Given that 4K has become a familiar resolution in many offices, the differences between the cables have become more obvious. With HDMI 2.0, support was added for 60Hz (which roughly corresponds to 60 frames per second) at 4K resolutions, whereas this was limited to just 24Hz on previous versions. It also benefits from HDR, a technology that is becoming increasingly available on top-end devices, which essentially allows a greater range of detail across varying light qualities.

Another difference is that HDMI supports HDCP copy protection as standard, whereas DVI doesn't. This is a system that prevents HD content such as BluRay videos from being played on unauthorised devices.

Refresh rate has become an important consideration for those in the market for a new monitor. Higher rates can offer a smoother PC experience that is much easier on the eye, reducing the strain and headaches associated with long days in the office. A refresh rate can be simply considered as the number of frames per second a monitor is capable of putting out, with 144Hz offering a potential 144 frames per second.

In its most recent versions, HDMI has caught up to DVI as both can now output 144hz at 1080p. In fact, HDMI is now considered the better option, as the cable simply supports more advanced technology than its dated counterpart.

HDMI vs DVI: Price

Cables have been known as an easy target for scammers who raise their prices for these products by claiming they provide better quality than others. In contrast, the only cable where the prices accurately reflect its standard are analogue ones. For these cables, manufacturers which provide a low quality build directly translates to a worse image clarity. However, for other cables, even those that are seen as bad quality ones, are perfectly able to transmit the same level of signal.

You can apply this to HDMI and DVI cables, where you can expect the same level of image no matter the price difference between cables. It’s worth pointing out, however, that gold-plated cables might be more durable since the gold is corrosion-resistant. Additionally, it might also be more resistant to damage but this depends on the quality of the connector in your cable.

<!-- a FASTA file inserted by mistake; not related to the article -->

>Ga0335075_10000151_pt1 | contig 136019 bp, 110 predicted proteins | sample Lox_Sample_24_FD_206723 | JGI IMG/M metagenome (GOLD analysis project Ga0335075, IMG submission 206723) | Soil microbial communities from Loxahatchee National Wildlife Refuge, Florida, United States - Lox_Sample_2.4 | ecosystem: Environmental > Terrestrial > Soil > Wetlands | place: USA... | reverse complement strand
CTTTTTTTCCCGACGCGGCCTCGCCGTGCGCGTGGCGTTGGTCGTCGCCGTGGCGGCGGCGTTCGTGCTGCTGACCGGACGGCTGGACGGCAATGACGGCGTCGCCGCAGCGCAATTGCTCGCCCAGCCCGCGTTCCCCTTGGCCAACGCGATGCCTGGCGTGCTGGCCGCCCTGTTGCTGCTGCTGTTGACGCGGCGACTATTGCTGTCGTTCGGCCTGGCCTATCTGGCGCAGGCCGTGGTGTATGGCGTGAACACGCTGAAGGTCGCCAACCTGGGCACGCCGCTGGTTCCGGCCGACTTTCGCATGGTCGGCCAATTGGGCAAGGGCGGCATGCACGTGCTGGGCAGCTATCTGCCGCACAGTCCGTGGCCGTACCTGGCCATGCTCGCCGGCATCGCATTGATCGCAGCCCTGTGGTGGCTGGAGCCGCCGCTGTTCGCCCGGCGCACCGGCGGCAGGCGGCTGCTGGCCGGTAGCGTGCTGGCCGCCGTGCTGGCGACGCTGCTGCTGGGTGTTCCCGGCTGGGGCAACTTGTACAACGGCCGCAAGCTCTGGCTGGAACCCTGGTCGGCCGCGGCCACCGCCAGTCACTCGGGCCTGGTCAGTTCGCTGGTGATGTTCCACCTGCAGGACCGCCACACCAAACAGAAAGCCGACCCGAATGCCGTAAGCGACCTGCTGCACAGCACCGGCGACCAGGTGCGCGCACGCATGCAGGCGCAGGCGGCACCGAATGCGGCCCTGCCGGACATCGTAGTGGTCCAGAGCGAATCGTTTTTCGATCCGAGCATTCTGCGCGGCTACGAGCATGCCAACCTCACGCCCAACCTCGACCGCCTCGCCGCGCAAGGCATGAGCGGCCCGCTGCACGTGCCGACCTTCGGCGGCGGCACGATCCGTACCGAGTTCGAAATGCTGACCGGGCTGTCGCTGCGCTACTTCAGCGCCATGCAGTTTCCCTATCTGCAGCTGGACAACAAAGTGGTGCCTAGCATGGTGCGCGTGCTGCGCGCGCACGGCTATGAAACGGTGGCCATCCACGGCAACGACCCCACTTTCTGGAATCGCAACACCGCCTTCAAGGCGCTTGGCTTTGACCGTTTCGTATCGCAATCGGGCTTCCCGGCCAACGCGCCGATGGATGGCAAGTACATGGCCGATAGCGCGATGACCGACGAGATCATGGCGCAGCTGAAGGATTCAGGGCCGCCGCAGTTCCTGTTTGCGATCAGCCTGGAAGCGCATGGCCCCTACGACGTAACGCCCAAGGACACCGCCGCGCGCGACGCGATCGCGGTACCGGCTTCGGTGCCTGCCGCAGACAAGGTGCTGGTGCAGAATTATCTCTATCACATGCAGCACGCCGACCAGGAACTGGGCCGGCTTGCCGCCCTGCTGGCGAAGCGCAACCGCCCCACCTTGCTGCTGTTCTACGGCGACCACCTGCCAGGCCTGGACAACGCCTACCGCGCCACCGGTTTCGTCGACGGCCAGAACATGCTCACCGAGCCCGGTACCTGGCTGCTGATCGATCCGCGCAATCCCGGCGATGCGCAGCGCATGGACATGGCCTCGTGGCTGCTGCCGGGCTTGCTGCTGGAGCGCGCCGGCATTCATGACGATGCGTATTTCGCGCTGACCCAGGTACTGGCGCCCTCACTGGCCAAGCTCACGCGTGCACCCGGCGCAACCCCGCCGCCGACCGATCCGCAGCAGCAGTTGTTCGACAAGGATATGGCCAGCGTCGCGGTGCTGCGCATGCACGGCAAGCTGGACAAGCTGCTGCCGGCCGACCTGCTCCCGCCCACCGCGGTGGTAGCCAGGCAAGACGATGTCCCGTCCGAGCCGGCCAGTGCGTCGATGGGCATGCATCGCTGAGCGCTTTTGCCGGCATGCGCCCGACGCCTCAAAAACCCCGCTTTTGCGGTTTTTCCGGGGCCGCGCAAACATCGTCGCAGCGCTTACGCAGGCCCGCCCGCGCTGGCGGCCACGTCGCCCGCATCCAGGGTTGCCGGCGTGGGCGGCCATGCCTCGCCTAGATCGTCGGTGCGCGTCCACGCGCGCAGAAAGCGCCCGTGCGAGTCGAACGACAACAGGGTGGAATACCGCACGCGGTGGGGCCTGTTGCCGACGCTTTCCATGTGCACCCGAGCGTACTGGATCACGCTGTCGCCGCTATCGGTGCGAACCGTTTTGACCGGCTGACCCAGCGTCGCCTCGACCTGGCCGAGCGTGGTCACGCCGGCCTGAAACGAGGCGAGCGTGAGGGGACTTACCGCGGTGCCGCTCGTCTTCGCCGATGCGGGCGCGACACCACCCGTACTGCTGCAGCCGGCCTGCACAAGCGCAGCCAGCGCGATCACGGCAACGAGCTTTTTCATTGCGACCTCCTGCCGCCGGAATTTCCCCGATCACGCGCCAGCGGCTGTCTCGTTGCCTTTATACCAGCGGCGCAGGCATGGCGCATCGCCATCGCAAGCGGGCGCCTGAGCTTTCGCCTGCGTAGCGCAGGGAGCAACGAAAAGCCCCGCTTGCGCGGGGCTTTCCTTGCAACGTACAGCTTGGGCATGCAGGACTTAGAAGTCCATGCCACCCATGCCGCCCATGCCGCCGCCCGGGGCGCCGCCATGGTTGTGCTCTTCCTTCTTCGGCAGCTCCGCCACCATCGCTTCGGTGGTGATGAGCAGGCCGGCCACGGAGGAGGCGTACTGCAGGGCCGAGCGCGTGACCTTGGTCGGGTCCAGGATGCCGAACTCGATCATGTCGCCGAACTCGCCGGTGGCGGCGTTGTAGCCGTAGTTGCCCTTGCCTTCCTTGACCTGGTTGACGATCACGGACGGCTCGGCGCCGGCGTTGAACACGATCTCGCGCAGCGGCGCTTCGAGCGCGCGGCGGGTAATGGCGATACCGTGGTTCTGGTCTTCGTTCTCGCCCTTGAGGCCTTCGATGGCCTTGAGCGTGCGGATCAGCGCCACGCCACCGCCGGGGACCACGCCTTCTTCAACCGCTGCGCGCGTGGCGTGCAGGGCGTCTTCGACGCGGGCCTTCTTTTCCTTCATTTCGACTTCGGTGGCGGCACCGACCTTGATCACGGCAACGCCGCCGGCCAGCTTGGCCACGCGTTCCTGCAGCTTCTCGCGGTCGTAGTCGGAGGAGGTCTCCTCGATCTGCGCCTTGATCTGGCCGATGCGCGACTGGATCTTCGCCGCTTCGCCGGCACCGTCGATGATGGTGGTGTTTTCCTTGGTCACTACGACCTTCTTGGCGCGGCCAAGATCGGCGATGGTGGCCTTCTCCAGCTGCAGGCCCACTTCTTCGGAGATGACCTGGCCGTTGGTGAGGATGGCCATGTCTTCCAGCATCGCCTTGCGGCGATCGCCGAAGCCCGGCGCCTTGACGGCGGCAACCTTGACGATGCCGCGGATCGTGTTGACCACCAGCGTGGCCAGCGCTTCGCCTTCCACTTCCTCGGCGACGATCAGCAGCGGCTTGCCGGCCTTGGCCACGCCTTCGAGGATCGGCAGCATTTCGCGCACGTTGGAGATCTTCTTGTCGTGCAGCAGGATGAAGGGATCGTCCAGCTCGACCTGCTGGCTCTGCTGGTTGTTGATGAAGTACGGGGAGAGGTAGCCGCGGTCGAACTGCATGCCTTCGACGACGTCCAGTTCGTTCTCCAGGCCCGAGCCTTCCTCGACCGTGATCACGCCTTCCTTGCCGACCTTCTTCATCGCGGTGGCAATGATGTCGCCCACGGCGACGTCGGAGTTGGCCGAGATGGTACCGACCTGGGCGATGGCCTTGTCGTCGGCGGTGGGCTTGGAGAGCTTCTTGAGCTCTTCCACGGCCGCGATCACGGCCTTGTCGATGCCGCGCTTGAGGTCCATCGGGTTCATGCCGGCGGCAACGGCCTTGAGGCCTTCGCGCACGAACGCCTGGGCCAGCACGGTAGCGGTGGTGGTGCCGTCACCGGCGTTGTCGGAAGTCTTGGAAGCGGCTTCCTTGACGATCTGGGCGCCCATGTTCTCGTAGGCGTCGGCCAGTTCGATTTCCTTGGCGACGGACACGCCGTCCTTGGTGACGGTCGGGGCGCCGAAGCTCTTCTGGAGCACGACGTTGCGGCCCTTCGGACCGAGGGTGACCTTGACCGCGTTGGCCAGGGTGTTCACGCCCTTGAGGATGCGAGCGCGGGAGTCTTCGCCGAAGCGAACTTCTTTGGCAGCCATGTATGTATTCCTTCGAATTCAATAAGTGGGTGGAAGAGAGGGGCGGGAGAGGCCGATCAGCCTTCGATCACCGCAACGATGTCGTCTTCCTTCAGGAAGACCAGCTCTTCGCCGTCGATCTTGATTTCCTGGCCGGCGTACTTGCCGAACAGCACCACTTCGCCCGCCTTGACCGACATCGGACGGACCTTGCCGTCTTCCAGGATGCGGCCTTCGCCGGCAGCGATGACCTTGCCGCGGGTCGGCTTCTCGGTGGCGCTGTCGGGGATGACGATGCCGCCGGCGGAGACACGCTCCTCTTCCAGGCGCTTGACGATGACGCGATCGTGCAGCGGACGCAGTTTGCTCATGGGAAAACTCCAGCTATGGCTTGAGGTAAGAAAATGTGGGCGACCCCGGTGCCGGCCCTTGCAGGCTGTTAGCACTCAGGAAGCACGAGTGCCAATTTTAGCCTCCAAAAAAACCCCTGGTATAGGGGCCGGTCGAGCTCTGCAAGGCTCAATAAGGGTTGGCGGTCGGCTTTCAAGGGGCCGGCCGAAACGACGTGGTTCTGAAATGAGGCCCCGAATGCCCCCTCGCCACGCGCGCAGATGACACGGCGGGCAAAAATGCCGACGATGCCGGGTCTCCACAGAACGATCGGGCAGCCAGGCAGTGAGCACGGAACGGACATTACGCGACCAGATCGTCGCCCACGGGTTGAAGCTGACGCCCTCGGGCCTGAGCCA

With this in mind, rest easy knowing that it’s more than fine to go online to choose the cheapest HDMI or DVI cable you encounter. You can relax and confidently know that the image on your device won’t be any different to a cable that’s £5 more expensive.

HDMI vs DVI: Is DVI better than HDMI?


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It's important to always make sure you base your judgement on whichever cable fits your hardware when you’re looking for the perfect connector to your AV gear.

In the past, DVI was considered a good option largely due to it's support for higher refresh rates, and its compatibility with older connection types, such as VGA.

However, HDMI has largely made DVI obsolete, especially given that hardware advancements have slowly eroded any advantage DVI had. DVI is also a more complicated type of connection, given the variety of forms that customers need to contend with. Finally, the fact HDMI also supports audio, means there's very little reason to look at DVI these days, unless your hardware requires it.

Bobby Hellard

Bobby Hellard is IT Pro's reviews editor and has worked on Cloud Pro and Channel Pro since 2018.

In his time at IT Pro, Bobby has covered stories for all the major technology companies, such as Apple, Microsoft, Amazon and Facebook, and regularly attends industry-leading events such as AWS Re:Invent and Google Cloud Next.

Bobby mainly covers hardware reviews, but you will also recognise him as the face of many of our video reviews of laptops and smartphones.

He has been a journalist for ten years, originally covering sports, before moving into business technology with IT Pro. He has bylines in The Independent, Vice and The Business Briefing.

Contact him at bobby.hellard@futurenet.com or find him on Twitter: @bobbyhellard